14 women who are impacting education
March 8, 2021The Nearpod Team
At Nearpod, we are always inspired by the passion, empathy, and innovation that women bring to their work. We’re humbled to have thousands of incredible women using Nearpod every day with their students.
Our PioNear community is comprised of a diverse group of educators, working tirelessly to engage students and support other teachers. In honor of Women’s History Month, we’d like spotlight some of the women in the Nearpod educator community whom we admire.
Learn about what these 14 women have accomplished, how they empower female students, and represent female narratives in their instruction.
Meet the educators
PhD student at The University of Georgia, former elementary teacher. In 2020, Kali had her first author paper accepted in a peer reviewed journal.
Instructional Technology Specialist in Georgia. Rosie is in the process of adding Gifted Certification to her teaching certificate and is a member of the Liberty Aspiring Leaders Academy.
Rachelle Dené Poth, @Rdene915
Spanish and STEAM Educator, Consultant and Attorney. In 2020, Rachelle published her 4th and 5th books, and became an ISTE Certified Educator.
Educator, author, and social media consultant. Melody published her first children’s book, “I’m Sorry Story,”and has shared it internationally.
Science teacher in New Jersey, Jennifer utilized all the Nearpod lessons she’s created throughout the year while teaching virtually.
i4Coach at Hawthorne School in California. In 2020, Leticia started Tech.Teach.Grow, LLC., providing PD to teachers, parents, and administrators.
Dual Language STEM/Social Studies teacher and University Course Designer in Texas. In 2020, Coral started Austin Avanza, an affinity/equity group designed to amplify voices of educators of color.
Coordinator for Model Schools for WSWHE BOCES. Laurie was named one of CoSN’s Emerging EdTech Leaders in 2020.
Tiffanye McCoy-Thomas, PhD
Instructional specialist and equity influencer, Tiffanye was selected to serve on the panel fo Education for American Democracy.
Second grade educator and TEDx speaker in Denver, Colorado. In 2020, Rachel was a finalist of Colorado Teacher of the Year.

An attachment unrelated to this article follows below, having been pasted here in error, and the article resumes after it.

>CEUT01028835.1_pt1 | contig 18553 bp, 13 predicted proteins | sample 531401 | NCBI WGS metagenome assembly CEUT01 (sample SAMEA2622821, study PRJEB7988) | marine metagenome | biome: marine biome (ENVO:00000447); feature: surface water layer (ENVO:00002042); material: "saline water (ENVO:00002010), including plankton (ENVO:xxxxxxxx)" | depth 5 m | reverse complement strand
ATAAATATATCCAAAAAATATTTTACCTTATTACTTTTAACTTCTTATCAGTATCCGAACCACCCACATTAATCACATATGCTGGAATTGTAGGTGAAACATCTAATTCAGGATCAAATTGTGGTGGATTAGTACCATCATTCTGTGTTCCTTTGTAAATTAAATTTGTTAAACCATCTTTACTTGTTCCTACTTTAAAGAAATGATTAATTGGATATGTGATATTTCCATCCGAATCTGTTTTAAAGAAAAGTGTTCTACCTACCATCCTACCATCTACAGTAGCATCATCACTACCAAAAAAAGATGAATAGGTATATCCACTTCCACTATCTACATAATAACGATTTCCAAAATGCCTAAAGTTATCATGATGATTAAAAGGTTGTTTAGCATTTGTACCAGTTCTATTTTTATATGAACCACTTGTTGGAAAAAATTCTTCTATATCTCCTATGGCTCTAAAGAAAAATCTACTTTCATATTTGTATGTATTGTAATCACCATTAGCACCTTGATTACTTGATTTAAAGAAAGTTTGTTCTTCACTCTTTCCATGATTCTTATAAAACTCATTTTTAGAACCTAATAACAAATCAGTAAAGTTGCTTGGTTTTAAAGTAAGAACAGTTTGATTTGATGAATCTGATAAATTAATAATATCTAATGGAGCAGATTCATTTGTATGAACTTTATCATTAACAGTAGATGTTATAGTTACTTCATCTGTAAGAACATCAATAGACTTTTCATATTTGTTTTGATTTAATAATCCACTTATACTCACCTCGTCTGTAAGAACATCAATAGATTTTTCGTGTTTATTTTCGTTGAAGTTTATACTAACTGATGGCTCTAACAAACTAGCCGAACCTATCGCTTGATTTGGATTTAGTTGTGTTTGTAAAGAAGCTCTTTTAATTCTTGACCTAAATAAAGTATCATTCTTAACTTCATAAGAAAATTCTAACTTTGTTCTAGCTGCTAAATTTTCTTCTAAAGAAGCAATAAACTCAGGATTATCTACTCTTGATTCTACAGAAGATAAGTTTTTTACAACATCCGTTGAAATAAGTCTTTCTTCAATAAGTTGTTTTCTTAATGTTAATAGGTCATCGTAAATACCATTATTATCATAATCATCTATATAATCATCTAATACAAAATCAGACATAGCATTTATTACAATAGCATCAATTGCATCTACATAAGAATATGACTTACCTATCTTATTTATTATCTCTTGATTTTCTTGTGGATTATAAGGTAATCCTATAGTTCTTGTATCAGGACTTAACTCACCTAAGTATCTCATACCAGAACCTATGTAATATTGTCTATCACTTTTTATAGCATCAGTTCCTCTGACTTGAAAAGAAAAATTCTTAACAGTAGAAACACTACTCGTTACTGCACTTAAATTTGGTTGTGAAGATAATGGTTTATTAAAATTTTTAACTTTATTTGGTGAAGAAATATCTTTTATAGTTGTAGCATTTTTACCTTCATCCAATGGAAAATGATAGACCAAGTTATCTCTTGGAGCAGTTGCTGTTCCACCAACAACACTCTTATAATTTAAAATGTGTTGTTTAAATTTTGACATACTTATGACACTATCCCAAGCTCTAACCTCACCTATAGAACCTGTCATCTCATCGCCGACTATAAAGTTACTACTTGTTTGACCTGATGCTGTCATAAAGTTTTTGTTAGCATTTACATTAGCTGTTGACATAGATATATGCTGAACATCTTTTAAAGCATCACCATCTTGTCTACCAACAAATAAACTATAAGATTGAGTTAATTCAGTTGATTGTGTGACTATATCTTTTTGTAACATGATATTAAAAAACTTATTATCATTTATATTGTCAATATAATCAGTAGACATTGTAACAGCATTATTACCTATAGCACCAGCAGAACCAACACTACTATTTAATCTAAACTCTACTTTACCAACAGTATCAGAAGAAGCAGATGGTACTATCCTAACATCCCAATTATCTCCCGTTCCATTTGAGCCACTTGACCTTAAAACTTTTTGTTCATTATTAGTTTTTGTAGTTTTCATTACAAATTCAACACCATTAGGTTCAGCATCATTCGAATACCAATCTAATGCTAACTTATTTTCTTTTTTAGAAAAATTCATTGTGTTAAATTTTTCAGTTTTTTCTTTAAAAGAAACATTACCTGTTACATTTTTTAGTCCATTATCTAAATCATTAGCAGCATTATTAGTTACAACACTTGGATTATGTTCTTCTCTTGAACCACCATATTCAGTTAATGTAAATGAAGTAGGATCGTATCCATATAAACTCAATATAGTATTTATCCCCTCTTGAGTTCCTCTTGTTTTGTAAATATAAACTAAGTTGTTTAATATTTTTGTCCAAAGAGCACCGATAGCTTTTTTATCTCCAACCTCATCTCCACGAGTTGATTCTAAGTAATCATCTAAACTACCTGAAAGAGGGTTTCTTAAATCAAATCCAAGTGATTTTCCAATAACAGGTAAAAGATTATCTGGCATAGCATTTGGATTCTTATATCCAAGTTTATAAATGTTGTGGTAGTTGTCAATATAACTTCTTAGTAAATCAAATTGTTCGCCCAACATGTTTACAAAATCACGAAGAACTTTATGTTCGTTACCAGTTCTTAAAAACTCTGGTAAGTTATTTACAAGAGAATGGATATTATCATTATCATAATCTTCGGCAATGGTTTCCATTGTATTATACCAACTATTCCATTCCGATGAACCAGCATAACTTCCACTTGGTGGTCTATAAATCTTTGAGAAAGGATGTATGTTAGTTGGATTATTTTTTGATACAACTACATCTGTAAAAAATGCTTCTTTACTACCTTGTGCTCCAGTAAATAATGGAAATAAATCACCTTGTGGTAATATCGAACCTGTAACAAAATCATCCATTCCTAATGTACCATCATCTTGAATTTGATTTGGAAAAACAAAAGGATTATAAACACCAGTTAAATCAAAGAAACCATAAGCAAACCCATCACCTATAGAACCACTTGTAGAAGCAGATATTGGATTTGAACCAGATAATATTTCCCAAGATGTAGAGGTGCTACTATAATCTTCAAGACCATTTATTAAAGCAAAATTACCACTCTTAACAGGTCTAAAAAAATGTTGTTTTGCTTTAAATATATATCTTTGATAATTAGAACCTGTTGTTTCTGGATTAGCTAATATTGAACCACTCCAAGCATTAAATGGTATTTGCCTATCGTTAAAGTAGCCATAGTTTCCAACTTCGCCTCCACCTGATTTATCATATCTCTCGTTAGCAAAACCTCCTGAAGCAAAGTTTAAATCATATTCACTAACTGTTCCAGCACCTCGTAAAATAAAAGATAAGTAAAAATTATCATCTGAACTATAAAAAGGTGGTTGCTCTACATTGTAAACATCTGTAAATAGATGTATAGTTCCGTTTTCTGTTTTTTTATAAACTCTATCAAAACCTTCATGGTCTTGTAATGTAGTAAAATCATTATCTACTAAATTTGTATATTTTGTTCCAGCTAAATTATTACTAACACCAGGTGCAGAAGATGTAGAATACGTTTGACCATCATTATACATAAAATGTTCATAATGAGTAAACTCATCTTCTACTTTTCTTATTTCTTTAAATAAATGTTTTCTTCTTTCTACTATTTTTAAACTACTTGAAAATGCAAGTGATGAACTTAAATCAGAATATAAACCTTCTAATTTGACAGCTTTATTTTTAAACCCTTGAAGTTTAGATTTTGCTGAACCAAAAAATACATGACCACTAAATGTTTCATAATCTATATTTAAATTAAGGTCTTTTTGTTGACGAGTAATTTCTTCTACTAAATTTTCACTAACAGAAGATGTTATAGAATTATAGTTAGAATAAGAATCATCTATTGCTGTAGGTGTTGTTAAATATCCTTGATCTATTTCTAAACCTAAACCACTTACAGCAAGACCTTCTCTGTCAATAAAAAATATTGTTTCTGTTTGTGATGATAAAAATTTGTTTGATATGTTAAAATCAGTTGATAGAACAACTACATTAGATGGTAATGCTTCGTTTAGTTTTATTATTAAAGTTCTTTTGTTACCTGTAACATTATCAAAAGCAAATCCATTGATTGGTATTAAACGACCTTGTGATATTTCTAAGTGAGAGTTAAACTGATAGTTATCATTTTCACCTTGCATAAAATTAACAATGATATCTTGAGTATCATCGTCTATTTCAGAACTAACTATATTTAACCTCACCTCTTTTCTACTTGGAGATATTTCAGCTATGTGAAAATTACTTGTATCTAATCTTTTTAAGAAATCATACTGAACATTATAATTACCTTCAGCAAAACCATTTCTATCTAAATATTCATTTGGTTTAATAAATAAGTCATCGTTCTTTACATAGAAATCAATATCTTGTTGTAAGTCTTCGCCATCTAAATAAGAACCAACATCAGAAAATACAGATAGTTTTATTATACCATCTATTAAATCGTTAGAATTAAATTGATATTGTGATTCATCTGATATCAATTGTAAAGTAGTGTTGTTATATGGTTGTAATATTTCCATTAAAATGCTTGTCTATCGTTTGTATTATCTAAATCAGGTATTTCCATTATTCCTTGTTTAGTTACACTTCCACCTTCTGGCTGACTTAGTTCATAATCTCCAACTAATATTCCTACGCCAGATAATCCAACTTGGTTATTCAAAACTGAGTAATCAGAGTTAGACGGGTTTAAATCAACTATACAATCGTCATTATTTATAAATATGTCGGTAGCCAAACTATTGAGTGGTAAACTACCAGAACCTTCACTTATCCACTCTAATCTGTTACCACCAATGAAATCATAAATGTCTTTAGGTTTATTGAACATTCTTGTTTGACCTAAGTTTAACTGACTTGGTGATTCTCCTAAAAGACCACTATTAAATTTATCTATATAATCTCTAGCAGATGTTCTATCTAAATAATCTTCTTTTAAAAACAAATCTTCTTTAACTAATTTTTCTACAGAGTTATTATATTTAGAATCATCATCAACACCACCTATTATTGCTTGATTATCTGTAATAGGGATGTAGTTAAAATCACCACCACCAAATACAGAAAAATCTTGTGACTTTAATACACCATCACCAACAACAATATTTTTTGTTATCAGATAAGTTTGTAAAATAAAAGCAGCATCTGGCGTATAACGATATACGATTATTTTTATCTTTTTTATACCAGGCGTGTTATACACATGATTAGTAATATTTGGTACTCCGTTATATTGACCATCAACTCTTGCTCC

Kindergarten teacher in California. Caitlin led a virtual summer Maker Camp with students, integrating STEM challenges and collaboration.
Third grade teacher in Broward Country, Florida. In 2020, Natalie became a Nearpod PioNear, and joined the #teachersoftiktok community with over 33k followers (@nattiemeetsworld).
7th grade Cyber School Teacher, Emily started The Cyber Sisters Podcast, where she and her co-host talk about cyber pedagogy.
Founder and CEO of LCT-E Learning Solutions, Michelle supports districts with remote learning plans, curated content, and webinars. She recently published a book, “Educational Continuity During Uncertainty: Online Learning Considerations for Educators.”
When teaching about women’s history, what have you seen resonate with students?
Rosalind Franklin! Holy cow, how awesome was that woman. She died doing what she loved and discovered the structure of DNA. Students really love her story and they get upset by the fact that it took so long for her to be recognized. I love how passionate they become!
I love to share the fight and plight of women starting with the works of Phillis Wheatley, the first published African American poet. Then I show the fight of Sojourner Truth at the 1851 Women’s Rights Convention with her speech “Ain’t I A Woman.” ..When we look at the strength, courage, boldness, hope, and faith of these women, we see our strength. We see our power. We see ourselves in them. This is what resonates with my students. This is how they see and find their value.
Michelle C. Singh
In Spanish, love teaching about Frida Kahlo, Isabel Allende, and in particular, Eva Peron. She fought for women’s suffrage and her impact on the lives of people in Argentina.
Rachelle Dene Poth
Right now, I’m looking around at LIVING HISTORY! We celebrated with joy when Kamala Harris was sworn in as VP. I wanted them to remember that they were watching history be made like I remember when the Berlin Wall came down. I never want them to forget this part of history and we are so excited for the first woman president who we hope is in 2024!
As a child, I was always in awe of Amelia Earhart and her lack of fear. It helped me to understand that you need to sometimes embrace the unknown in order to succeed. As an adult, I named my daughter after Abigail Adams because she was a pillar for change and fought for women and people of color to have the same opportunities.